Vinnerborg together with Brent Reiber officiated the 2008 IIHF European Champions Cup final between HC Sparta Prague and Metallurg Magnitogorsk,[9] the tournament was one of three trials of the four-man official system which later was introduced at the Ice Hockey World Championships.[10] Vinnerborg was awarded Guldpipan as Elitserien's premier referee during the 2007–08 season, as voted by the player.[11] After receiving the award prior to game three of the 2008 Swedish Championship final between Linköping HC and HV71, Vinnerborg faced controversy after making a critical error when not awarding a penalty to Linköping HC,[12] after HV71's defenceman Johan Åkerman had intentionally shot a broken stick at the puck while being shorthanded.[12] Linköping lost the game and Vinnerborg was not chosen to officiate the next game,[13] Linköping's coach Janne Karlsson criticised the league since the four-man official system was not in use during the finals.[14] For the third consecutive year Vinnerborg was selected to officiate at the World Championship, in 2008 held in Canada on NHL-sized rinks. Vinnerborg and fellow Swede Christer Lärking were selected to officiate the gold medal game between Russia and Canada, making it Vinnerborg's second consecutive final appearance.[15][16] They stood for a controversial but correct puck out penalty on Canada's Rick Nash in overtime, which led to Ilya Kovalchuk scoring the championship winning goal on the man advantage that followed.[17]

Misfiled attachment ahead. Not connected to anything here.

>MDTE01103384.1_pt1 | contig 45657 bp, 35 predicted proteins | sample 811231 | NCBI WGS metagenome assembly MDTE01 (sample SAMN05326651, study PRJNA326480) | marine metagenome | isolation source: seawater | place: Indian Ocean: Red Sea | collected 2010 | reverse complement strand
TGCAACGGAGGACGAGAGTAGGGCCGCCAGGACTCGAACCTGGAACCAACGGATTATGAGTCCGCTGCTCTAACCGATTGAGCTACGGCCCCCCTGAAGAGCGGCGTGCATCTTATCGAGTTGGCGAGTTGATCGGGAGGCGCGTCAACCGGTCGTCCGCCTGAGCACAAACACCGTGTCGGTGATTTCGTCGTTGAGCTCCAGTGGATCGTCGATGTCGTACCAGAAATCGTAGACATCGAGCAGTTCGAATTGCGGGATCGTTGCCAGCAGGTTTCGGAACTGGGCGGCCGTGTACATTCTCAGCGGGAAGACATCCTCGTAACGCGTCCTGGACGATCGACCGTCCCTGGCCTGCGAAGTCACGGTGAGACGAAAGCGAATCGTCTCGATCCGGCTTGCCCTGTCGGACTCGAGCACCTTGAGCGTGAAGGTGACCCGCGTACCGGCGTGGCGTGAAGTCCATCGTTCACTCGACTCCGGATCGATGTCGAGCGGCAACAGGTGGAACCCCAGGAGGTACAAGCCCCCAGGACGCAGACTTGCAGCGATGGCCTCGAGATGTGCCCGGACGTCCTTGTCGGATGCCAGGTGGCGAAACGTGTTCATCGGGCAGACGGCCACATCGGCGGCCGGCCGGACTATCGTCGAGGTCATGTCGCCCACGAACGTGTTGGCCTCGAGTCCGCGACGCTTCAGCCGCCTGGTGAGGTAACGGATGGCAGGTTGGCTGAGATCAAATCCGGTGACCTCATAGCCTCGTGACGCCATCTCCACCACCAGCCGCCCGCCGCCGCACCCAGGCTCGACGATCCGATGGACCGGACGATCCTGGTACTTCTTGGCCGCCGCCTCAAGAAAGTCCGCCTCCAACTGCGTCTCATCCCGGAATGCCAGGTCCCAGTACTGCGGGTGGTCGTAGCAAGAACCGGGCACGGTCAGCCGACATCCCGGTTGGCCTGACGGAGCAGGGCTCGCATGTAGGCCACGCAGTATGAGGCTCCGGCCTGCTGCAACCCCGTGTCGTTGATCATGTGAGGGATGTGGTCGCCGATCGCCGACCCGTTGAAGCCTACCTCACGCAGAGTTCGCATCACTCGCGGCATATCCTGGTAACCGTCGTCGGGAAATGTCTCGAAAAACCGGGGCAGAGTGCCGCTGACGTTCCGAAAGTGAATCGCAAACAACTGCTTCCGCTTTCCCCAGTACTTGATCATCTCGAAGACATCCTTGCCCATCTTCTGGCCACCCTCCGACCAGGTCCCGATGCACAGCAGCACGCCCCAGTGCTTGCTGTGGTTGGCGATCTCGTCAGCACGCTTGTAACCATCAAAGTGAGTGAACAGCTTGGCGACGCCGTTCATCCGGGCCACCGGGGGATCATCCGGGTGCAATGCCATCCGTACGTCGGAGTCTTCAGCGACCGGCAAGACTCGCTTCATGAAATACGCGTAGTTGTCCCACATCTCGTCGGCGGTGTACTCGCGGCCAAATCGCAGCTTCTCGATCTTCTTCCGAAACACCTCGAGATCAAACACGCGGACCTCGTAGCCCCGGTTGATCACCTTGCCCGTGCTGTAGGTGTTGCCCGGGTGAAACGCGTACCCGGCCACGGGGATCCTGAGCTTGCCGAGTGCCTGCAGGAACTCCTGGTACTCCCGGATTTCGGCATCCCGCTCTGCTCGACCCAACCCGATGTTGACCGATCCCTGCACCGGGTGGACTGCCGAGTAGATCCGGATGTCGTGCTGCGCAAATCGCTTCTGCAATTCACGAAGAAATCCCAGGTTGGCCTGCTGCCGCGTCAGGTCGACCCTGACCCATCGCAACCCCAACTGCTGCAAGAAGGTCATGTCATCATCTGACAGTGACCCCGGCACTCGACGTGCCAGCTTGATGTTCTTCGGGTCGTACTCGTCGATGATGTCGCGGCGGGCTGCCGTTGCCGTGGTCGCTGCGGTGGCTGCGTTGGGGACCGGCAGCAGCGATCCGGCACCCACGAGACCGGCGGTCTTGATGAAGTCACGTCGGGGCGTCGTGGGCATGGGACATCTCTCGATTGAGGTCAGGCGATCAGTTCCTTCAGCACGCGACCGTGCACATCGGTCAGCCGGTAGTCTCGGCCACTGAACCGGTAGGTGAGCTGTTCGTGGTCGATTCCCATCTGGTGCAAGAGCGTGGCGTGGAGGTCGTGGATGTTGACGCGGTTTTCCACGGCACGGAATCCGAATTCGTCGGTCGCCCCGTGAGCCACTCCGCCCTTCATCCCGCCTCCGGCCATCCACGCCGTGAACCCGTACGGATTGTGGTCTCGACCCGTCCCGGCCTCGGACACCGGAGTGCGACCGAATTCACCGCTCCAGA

Vinnerborg suffered an injury to his neck and head after a collision with HV71's Mattias Tedenby during a pre-season game in 2008,[18][19] which led to him missing the start of the 2008–09 season.[20] On 30 September 2008, during a game between hosts SC Bern and the New York Rangers,[21] Vinnerborg and Don Koharski became the first tandem of National Hockey League (NHL) and IIHF referees in an international event.[22]